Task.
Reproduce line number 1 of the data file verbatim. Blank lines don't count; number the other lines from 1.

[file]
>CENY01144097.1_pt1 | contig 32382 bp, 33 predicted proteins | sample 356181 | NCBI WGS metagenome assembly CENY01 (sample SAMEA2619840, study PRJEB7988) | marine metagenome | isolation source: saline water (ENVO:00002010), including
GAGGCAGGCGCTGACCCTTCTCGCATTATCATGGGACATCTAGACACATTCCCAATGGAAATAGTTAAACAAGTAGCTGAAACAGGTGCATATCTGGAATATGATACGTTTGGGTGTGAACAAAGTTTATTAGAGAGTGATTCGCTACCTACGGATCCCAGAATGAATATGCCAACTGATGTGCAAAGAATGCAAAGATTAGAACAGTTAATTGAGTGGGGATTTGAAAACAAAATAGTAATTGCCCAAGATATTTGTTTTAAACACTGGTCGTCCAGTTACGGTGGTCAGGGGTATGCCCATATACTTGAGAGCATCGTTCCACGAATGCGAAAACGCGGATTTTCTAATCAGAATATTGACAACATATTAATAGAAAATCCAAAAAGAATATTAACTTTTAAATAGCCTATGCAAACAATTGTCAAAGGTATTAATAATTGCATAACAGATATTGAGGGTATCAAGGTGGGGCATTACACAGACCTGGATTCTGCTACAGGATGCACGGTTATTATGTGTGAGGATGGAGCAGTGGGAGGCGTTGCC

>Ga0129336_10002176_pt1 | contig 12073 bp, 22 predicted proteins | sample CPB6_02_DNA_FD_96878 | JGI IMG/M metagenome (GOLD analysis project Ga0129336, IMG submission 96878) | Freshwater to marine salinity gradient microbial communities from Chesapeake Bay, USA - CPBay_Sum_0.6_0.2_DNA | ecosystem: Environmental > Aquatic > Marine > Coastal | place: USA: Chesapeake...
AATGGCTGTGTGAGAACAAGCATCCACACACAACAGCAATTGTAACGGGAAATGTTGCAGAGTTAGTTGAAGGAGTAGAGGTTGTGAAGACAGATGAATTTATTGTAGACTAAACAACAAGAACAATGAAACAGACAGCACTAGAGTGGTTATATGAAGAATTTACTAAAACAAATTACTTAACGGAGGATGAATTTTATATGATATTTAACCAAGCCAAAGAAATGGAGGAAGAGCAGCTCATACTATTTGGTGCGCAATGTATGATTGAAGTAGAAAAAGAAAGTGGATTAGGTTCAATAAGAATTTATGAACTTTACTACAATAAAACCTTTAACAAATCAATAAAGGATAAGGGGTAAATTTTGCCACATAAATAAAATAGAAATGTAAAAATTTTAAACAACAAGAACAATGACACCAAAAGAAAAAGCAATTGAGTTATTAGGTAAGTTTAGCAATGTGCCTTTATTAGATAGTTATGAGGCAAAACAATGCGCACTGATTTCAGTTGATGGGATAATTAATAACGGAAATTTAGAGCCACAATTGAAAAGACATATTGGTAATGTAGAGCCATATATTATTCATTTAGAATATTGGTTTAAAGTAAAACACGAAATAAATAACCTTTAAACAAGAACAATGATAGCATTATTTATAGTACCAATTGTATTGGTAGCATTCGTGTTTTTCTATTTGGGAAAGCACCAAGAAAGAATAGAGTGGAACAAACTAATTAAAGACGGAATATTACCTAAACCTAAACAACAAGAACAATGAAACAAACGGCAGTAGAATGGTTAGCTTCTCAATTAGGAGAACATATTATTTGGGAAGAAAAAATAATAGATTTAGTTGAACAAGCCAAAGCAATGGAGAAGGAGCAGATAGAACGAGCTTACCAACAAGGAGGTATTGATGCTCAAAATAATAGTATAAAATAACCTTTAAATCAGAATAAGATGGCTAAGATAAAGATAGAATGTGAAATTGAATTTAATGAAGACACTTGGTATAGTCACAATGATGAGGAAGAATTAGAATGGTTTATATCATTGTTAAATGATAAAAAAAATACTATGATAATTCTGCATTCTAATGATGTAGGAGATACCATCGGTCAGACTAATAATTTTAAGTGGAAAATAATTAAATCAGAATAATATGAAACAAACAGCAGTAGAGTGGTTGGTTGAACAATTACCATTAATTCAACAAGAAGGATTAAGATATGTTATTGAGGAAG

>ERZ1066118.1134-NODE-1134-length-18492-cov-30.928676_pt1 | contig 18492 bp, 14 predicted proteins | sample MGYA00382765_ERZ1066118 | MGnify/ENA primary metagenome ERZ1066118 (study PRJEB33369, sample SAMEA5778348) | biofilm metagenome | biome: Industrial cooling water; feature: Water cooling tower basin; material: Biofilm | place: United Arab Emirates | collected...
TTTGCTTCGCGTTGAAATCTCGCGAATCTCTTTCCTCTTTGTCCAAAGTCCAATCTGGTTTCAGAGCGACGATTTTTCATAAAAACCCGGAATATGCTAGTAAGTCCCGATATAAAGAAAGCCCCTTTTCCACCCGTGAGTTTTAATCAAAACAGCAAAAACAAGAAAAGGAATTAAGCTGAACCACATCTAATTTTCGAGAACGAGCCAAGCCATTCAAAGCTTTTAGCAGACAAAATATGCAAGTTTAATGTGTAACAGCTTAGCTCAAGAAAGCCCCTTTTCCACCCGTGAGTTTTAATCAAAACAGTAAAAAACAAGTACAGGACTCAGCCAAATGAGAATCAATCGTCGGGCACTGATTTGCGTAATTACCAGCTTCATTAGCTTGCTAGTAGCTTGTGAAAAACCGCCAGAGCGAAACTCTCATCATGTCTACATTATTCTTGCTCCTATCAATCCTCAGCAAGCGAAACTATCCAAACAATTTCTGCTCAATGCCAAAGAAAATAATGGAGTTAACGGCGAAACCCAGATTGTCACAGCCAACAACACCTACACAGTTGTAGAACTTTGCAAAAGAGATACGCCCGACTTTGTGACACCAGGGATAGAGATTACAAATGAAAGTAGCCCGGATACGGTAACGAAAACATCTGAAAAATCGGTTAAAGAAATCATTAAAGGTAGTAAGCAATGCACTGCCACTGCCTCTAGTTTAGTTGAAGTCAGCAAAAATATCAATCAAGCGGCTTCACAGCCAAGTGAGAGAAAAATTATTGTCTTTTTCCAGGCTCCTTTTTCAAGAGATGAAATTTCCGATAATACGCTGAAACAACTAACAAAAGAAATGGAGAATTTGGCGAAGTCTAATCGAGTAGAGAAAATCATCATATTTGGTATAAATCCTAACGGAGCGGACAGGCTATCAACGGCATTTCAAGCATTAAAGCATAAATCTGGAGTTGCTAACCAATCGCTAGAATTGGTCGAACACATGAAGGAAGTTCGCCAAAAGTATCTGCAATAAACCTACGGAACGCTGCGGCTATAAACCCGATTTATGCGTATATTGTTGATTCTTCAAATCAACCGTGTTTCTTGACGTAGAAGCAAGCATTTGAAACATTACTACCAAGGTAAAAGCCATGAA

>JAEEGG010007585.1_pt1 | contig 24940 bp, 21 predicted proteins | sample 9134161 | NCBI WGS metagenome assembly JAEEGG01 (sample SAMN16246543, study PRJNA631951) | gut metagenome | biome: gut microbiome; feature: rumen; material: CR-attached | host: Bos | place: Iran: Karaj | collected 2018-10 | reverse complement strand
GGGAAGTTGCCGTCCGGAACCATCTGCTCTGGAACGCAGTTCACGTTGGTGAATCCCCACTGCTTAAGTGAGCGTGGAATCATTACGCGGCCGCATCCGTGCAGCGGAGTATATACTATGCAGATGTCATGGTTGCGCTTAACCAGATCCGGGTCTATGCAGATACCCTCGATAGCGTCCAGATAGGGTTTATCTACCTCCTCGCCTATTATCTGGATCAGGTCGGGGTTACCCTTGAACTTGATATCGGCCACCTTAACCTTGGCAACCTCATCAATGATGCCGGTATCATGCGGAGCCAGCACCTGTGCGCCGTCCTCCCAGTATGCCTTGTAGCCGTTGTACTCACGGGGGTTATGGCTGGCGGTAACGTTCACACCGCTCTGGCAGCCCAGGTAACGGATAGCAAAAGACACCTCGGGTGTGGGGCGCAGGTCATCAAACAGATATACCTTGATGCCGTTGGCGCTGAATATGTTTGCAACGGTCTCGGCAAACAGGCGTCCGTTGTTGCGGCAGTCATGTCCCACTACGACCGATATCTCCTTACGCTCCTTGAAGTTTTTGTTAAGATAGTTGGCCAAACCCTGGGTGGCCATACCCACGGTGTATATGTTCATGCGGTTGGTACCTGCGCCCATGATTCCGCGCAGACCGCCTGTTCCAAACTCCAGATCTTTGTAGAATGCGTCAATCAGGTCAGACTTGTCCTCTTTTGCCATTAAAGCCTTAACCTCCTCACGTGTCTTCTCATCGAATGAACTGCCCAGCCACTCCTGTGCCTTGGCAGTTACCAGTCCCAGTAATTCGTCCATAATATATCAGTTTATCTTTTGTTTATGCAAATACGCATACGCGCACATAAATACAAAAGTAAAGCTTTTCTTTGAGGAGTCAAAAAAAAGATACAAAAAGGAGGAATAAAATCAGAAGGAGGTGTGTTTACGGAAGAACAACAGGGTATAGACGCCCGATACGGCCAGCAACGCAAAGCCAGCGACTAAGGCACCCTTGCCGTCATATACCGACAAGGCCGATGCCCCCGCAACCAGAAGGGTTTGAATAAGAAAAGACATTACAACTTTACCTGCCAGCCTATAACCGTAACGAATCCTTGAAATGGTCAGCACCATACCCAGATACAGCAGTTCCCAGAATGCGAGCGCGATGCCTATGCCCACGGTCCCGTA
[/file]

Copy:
>CENY01144097.1_pt1 | contig 32382 bp, 33 predicted proteins | sample 356181 | NCBI WGS metagenome assembly CENY01 (sample SAMEA2619840, study PRJEB7988) | marine metagenome | isolation source: saline water (ENVO:00002010), including